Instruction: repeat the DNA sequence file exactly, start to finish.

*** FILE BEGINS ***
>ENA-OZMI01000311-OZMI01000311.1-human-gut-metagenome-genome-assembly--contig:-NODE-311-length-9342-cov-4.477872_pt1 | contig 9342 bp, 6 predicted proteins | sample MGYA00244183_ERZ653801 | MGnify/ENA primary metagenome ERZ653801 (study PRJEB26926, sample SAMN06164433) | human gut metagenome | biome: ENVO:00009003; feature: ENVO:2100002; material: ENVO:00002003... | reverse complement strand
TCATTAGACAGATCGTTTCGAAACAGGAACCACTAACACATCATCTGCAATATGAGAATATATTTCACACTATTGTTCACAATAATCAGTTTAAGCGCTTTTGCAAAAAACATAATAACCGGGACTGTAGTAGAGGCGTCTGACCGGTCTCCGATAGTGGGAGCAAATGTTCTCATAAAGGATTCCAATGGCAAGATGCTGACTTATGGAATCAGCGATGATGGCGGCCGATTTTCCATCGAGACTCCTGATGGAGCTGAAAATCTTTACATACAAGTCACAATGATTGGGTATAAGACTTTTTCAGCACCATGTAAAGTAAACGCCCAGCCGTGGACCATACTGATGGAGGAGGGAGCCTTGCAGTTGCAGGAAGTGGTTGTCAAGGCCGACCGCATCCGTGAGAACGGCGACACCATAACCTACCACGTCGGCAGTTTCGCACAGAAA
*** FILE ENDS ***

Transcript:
>ENA-OZMI01000311-OZMI01000311.1-human-gut-metagenome-genome-assembly--contig:-NODE-311-length-9342-cov-4.477872_pt1 | contig 9342 bp, 6 predicted proteins | sample MGYA00244183_ERZ653801 | MGnify/ENA primary metagenome ERZ653801 (study PRJEB26926, sample SAMN06164433) | human gut metagenome | biome: ENVO:00009003; feature: ENVO:2100002; material: ENVO:00002003... | reverse complement strand
TCATTAGACAGATCGTTTCGAAACAGGAACCACTAACACATCATCTGCAATATGAGAATATATTTCACACTATTGTTCACAATAATCAGTTTAAGCGCTTTTGCAAAAAACATAATAACCGGGACTGTAGTAGAGGCGTCTGACCGGTCTCCGATAGTGGGAGCAAATGTTCTCATAAAGGATTCCAATGGCAAGATGCTGACTTATGGAATCAGCGATGATGGCGGCCGATTTTCCATCGAGACTCCTGATGGAGCTGAAAATCTTTACATACAAGTCACAATGATTGGGTATAAGACTTTTTCAGCACCATGTAAAGTAAACGCCCAGCCGTGGACCATACTGATGGAGGAGGGAGCCTTGCAGTTGCAGGAAGTGGTTGTCAAGGCCGACCGCATCCGTGAGAACGGCGACACCATAACCTACCACGTCGGCAGTTTCGCACAGAAA